Fixing Leaks

David shows the glued-in wall panel behind the couch how he really feels

In the extremely heavy rainfall (the most that we’d seen since we moved onto Endeavour-Highwind), we discovered several leaks – one collecting on the staircase to the pilothouse and the other in the guest bathroom. David managed to trace the bathroom leak all the way up to our bedroom where the seal on the window had clearly been disintegrating. He dismantled the window and the wall panel and we discovered the wall panel had completely rotted/dissolved and it became clear where the water was coming through.

Window frame disintegrated

To find the source of the leak on the stairs, David had to remove an entire wall panel and we discovered that the water was coming in through the seam where the pilot house joins the base of the boat.

Seam that needed re-sealing

Once the rain had stopped in the afternoon, David started picking out all the old sealant between the two layers of the boat, so that we could let it dry a bit before re-sealing. We also re-caulked our bedroom window.

Hopefully that would solve these rain leaks, though we need to rebuild the wall around the window in our bedroom, but without easy transport to a hardware store on Key West, we weren’t about to bring a new large piece of plywood to the boat. However, to prepare, I set about ordering some samples of foam-backed vinyl for covering the new piece, so that we can color match with the existing fabric on the boat (which we have learned is not made any more).

David and I had decided to remain in Key West for the rest of the week after Mum and Dad left, so we got back to work. It was warm enough that we turned on the A/C. Just before the weekend, David took a look down in the port engine bay, where we had just installed a new dry bilge system to match the one in the starboard side. Unfortunately, there was a bunch of water in the bilge. Since we hadn’t cruised anywhere, we figured it couldn’t be from a leaking shaft seal. David thought it might be dying hoses from the A/C, which hadn’t been replaced since the boat was built 15 years ago. He started dismantling the wall and we discovered a large crack in the hose that ran up the rear port corner. We were able to buy some replacement hose from the West Marine around the corner and it was a relatively easy job to replace. Sweet!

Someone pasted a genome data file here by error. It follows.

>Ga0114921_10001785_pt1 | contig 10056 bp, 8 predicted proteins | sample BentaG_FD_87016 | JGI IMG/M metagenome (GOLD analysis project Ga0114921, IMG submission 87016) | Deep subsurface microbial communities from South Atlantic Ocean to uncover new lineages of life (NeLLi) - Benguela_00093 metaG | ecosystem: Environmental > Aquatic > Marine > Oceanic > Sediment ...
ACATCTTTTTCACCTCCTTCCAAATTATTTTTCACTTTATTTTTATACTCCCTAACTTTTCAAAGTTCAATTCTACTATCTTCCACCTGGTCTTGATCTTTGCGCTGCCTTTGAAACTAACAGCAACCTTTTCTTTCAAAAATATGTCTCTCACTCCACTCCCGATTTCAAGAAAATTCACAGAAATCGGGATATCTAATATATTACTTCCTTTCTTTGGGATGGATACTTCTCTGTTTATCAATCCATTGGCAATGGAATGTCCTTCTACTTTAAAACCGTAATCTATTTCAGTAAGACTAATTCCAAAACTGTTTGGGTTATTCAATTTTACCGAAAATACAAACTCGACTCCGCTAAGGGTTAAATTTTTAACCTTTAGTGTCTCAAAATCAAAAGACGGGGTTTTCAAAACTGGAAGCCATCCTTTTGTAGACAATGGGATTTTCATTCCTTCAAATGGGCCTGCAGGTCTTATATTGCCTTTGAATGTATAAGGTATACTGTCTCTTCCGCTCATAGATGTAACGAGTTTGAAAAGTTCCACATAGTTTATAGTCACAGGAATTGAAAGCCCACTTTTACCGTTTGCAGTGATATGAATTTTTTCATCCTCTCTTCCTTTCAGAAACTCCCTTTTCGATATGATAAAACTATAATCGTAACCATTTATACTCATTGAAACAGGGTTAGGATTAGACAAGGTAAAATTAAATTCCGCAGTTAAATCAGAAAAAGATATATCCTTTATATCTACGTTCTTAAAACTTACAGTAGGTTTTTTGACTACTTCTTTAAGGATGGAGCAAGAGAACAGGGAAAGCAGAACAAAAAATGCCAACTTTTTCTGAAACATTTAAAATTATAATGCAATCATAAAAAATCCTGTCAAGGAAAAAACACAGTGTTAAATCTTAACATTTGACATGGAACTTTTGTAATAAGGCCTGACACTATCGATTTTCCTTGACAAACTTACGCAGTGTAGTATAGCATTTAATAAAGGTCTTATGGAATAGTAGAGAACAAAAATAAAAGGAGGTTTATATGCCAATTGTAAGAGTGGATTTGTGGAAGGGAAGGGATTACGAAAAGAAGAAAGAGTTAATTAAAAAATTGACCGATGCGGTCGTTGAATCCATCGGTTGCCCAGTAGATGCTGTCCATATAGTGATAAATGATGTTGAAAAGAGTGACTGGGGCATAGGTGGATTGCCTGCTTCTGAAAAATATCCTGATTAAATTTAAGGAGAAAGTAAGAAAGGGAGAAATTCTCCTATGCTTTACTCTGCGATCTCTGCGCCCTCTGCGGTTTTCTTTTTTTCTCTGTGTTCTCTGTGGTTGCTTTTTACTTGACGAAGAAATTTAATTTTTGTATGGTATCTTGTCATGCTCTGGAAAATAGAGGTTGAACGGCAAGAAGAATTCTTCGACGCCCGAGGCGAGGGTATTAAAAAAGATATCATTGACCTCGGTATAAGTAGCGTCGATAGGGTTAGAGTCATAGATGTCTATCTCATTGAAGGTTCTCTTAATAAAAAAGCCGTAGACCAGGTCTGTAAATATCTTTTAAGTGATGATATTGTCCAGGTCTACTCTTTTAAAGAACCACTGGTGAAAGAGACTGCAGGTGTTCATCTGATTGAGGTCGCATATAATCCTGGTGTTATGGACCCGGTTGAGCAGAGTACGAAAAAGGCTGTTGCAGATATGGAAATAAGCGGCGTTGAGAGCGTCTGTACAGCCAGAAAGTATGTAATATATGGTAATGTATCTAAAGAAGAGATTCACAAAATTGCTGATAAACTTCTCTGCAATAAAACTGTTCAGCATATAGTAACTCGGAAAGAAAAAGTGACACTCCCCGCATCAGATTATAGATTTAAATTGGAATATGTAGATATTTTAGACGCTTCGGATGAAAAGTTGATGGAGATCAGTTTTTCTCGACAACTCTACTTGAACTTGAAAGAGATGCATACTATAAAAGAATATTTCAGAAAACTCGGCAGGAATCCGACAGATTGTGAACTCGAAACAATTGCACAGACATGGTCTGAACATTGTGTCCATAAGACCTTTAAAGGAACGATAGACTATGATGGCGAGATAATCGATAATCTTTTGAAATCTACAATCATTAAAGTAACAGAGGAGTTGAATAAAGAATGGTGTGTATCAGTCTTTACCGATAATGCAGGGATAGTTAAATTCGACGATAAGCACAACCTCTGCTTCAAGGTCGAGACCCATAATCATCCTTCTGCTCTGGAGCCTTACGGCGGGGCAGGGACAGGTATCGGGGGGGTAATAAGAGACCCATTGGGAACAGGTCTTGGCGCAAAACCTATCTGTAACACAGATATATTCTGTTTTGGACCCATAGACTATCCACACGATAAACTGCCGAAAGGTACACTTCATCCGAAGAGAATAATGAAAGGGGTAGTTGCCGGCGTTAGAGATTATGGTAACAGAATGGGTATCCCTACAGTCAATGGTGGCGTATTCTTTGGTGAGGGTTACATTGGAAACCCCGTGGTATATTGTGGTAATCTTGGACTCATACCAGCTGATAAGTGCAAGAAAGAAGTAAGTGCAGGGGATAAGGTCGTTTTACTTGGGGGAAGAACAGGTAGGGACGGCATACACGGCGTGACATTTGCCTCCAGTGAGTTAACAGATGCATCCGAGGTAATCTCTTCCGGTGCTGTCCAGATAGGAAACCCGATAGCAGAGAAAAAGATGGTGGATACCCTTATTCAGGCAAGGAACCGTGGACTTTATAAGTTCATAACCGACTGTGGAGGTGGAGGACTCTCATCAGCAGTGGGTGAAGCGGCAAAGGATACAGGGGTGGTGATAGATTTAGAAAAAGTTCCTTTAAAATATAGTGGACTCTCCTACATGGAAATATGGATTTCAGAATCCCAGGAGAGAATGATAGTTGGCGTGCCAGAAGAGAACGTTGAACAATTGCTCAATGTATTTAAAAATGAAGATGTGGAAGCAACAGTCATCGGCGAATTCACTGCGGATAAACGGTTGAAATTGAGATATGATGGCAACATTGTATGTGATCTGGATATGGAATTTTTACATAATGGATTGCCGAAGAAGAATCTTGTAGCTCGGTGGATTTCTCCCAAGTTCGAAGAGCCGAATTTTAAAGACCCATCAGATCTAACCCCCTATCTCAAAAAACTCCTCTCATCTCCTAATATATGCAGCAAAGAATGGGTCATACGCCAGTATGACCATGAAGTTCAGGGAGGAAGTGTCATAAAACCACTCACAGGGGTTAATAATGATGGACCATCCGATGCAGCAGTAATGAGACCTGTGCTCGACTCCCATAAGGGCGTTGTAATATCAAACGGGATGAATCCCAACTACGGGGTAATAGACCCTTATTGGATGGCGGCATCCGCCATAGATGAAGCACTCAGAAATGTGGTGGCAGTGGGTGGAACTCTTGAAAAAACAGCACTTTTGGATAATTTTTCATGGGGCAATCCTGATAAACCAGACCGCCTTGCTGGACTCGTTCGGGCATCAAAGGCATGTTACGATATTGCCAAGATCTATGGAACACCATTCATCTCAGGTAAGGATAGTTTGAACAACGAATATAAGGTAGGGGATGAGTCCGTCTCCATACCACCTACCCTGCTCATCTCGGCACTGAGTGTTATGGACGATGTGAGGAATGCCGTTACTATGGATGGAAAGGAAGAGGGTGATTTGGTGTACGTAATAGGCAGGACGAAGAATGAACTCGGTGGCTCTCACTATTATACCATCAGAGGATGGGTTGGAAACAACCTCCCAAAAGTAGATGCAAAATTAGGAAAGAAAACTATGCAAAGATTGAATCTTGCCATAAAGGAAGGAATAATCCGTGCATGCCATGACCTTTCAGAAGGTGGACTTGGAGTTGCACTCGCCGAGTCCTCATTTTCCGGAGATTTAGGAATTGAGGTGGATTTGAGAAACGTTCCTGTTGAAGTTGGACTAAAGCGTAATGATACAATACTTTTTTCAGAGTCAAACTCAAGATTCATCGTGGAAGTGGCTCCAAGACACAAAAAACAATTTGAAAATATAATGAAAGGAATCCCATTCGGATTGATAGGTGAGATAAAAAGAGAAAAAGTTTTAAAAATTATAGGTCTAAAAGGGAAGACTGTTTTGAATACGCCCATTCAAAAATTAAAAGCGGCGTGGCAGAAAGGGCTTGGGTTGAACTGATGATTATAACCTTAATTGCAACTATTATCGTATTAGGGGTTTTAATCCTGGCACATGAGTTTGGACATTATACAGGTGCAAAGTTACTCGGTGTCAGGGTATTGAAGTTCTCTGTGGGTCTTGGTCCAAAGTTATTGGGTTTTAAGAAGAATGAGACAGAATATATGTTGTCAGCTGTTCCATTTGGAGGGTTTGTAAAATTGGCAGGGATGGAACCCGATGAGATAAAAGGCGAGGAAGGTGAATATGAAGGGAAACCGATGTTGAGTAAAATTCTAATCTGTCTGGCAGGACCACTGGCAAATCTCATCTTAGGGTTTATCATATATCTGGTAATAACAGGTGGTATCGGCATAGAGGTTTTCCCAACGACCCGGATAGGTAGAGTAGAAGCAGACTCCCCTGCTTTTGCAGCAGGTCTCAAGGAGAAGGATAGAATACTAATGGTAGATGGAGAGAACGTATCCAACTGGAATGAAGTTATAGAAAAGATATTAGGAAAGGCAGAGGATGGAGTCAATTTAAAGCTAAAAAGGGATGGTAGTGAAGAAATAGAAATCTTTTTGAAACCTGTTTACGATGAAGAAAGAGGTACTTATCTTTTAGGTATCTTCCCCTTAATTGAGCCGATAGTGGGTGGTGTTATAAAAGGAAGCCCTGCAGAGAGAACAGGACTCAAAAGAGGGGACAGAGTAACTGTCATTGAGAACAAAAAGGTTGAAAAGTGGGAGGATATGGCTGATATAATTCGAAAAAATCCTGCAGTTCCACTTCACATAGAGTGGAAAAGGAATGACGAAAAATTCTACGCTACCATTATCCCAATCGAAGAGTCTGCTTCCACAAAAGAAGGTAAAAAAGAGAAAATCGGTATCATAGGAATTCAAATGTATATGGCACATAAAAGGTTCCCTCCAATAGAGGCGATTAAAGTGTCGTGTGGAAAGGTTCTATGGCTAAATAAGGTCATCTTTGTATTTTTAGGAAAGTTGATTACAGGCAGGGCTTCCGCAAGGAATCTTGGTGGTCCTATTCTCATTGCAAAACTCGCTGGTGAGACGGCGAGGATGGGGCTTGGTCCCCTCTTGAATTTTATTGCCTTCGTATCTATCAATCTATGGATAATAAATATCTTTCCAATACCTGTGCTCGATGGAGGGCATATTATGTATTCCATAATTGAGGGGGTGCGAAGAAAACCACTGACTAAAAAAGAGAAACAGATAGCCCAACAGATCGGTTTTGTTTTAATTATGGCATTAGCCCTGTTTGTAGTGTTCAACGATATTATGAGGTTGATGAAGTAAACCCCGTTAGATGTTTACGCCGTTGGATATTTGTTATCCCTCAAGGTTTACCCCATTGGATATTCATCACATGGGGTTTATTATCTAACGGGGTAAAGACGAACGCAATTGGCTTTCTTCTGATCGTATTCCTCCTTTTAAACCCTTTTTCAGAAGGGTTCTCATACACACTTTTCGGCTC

Corner dismantled for hose replacement

We turned the A/C back on. A few hours later we checked the bilge again…oh no, it was full of water again. We looked again at all the hoses and found another crack that was spewing water everywhere – only this time it was the hose that runs the length of the port side to the battery area behind the fridges – behind the couch and Hannah’s office desk. We extended our stay in the marina so that I could go back and buy the rest of their hose, and David set about finding access to the house, which unfortunately required dismantling two window panels, the entire couch, and sawsall-ing a panel behind the couch!

We were able to replace the hose, then left everything open with the fans on overnight in the hopes of getting everything dry. We woke up early the next day to reassemble the living room and head out to begin our journey eastward!

David also found the perfect spot to mount my rooster!

Good Loop Key West Rooster says hi every time you go upstairs!
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